Jessica was 13 when her mother went to work for rock star sensation Dillon and his troubled wife Vivian. She was happy to help her mother with the housekeeping and nanny chores to the couple’s newborn twins, Tara and Trevor. Vivian was troubled from the start but her latent instability rapidly degenerated into sexual infidelity, Satanic rituals and drug use endangering everyone around her. By age 18, Jessica and Dillon had feelings for each other but never verbalized or acted upon them due to his married status and her age. Nevertheless they were best friends with the common bonds of music and love of his children.
But one cataclysmic night, Vivian’s excess endangered Jessica in a way that sent Dillon over the edge, attacking his wife’s degenerate guests. The night ended with Vivian shot dead and six of her guests (and her) burned in the fire that reduceed Dillon’s home to ashes. Jessica managed to get the five year old children out of the house but Dillon suffered burns to his hands, arms and torso after rushing back in the house to save her and his twins as he didn’t know they’d escaped the inferno. In the subsequent medical treatments and two-year long trial (which absolves him of any guilt of the fire or the deaths), Dillon pushed away Jessica, her mother, and his children, giving them money to live comfortably but clearly wanting nothing to do with them as he became a recluse no longer producing music.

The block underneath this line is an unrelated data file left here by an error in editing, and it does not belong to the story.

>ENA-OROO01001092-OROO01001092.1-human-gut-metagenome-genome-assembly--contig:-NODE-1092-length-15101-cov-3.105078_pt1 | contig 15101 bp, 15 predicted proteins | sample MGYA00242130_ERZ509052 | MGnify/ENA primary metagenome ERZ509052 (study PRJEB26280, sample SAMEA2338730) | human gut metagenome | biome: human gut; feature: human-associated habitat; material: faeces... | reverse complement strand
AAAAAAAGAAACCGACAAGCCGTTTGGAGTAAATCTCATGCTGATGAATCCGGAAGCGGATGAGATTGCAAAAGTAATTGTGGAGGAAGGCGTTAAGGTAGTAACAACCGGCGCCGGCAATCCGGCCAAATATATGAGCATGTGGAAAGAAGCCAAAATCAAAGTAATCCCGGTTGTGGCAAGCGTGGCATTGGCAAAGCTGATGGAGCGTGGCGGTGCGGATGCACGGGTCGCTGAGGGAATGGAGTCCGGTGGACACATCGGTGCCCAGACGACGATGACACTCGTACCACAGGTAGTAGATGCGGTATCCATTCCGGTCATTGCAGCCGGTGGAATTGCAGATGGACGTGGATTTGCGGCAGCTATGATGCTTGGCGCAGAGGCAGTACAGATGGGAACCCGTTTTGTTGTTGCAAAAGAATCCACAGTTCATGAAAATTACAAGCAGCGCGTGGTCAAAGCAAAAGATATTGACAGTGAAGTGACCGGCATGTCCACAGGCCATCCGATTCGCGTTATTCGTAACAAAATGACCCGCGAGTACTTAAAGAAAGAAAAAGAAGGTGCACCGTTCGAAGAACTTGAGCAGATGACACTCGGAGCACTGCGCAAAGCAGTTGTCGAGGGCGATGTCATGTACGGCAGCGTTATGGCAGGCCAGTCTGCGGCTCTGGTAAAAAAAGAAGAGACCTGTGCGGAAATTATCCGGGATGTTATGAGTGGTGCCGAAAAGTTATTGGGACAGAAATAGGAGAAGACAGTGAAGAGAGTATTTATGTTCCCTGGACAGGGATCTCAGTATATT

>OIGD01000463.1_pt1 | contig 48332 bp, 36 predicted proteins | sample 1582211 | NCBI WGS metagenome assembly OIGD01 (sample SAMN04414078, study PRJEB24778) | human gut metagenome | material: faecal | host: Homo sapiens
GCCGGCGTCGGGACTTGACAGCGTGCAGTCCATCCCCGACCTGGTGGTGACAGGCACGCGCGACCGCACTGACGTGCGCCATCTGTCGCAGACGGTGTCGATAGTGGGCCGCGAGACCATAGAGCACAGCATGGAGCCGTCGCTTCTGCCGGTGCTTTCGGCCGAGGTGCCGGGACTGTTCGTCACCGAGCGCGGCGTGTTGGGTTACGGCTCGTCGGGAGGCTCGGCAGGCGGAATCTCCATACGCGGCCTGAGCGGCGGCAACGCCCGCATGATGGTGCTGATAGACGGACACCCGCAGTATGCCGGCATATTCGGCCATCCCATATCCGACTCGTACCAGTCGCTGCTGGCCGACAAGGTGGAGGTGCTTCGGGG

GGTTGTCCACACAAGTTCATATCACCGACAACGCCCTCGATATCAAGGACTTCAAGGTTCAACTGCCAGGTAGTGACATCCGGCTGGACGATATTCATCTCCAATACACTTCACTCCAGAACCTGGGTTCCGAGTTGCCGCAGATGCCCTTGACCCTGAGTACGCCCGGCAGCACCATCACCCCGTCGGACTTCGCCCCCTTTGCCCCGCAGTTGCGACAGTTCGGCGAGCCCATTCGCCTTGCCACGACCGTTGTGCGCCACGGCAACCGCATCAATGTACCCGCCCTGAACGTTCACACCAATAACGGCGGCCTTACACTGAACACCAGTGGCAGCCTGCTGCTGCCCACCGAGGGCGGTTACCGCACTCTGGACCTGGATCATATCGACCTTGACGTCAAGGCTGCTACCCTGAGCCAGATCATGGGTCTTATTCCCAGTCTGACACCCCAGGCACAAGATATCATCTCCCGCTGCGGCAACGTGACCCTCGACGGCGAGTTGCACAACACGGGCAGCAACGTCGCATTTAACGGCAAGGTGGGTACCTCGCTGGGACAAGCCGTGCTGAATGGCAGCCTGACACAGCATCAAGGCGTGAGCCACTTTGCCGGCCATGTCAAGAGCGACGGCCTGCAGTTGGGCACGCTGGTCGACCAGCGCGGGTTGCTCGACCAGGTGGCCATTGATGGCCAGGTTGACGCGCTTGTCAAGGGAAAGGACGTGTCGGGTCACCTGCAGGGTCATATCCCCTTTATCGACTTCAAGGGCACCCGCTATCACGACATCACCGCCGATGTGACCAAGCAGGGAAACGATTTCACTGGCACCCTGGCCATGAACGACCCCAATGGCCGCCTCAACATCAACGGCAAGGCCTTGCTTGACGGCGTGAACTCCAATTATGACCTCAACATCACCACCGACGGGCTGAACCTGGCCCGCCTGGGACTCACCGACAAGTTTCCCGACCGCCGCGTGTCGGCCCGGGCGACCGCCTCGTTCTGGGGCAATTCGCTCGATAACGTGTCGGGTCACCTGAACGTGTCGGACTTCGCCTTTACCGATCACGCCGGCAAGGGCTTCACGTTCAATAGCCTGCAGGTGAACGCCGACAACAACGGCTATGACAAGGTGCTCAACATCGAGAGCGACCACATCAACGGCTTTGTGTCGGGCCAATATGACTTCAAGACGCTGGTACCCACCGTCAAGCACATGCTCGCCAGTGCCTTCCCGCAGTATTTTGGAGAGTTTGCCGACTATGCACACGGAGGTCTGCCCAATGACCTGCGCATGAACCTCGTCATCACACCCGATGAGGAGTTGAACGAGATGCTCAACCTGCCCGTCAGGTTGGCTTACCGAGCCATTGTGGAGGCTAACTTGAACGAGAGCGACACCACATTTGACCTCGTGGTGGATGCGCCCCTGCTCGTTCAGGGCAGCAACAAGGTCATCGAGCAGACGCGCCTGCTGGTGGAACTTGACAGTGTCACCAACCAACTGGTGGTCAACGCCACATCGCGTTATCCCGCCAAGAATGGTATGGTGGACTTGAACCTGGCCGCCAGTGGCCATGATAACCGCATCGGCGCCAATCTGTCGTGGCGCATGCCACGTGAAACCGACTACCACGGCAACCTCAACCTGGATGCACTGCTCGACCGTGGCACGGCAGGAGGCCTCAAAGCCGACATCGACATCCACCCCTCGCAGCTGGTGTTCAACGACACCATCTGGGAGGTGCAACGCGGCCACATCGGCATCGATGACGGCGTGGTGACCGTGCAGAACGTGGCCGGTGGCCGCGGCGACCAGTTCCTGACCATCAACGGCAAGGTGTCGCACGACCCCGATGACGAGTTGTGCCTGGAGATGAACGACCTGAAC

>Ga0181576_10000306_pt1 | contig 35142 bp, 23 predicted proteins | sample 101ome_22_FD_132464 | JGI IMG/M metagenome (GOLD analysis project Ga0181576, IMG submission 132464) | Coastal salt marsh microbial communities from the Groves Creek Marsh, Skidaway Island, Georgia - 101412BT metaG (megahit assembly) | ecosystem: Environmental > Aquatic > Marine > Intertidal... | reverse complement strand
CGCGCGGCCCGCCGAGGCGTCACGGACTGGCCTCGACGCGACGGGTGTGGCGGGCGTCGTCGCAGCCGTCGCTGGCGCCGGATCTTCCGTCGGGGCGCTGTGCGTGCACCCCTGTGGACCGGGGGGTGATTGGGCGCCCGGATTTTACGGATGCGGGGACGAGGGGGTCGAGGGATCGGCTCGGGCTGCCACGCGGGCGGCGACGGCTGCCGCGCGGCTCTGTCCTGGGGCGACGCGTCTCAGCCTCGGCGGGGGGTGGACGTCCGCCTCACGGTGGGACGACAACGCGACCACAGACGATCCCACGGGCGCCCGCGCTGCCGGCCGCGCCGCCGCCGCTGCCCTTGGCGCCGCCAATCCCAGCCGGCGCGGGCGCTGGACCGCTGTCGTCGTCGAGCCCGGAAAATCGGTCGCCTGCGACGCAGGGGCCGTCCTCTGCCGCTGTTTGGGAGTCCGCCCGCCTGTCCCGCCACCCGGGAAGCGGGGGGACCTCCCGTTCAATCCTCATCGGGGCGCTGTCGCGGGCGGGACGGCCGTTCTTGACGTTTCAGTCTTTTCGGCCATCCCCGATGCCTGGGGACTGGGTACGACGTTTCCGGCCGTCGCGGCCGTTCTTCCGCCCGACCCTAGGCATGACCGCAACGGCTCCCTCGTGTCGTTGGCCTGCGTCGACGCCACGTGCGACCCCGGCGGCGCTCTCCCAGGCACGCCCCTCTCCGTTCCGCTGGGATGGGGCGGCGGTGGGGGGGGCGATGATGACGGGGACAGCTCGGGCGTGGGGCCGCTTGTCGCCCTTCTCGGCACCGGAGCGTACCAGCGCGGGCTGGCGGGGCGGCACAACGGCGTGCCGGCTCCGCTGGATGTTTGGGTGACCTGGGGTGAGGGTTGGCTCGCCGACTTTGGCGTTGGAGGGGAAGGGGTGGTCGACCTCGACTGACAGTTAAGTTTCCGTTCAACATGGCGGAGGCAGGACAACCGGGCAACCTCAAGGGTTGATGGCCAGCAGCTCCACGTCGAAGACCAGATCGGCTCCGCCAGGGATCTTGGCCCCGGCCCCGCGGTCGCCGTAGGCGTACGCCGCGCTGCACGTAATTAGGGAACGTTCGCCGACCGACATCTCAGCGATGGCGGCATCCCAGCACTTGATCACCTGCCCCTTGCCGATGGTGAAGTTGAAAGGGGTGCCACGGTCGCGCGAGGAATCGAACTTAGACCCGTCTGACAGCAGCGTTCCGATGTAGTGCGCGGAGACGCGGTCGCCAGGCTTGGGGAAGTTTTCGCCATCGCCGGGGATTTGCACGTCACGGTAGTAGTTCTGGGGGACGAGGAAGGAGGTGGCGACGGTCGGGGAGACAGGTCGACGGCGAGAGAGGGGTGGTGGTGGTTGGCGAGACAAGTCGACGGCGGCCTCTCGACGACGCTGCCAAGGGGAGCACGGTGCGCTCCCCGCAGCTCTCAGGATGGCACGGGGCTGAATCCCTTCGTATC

It’s been over a year since her mother died and twenty-six year old Jessica has done a great job raising Dillon’s children and forging a career as a talented sound engineer. Thirteen-year-old Tara and Trevor are fun, intelligent, and devoted to Jessica, but she’s worried for their safety. Her mother’s death was ruled an accident but Jessica has her suspicions, particularly after strange circumstances endanger her and the children. With Christmas a few weeks away, she makes the decision to brave the stormy weather and hire a boat to take the three of them to Dillon’s private island, an island where he has built a masterpiece to Gothic architecture not far from the ruin of his previous home.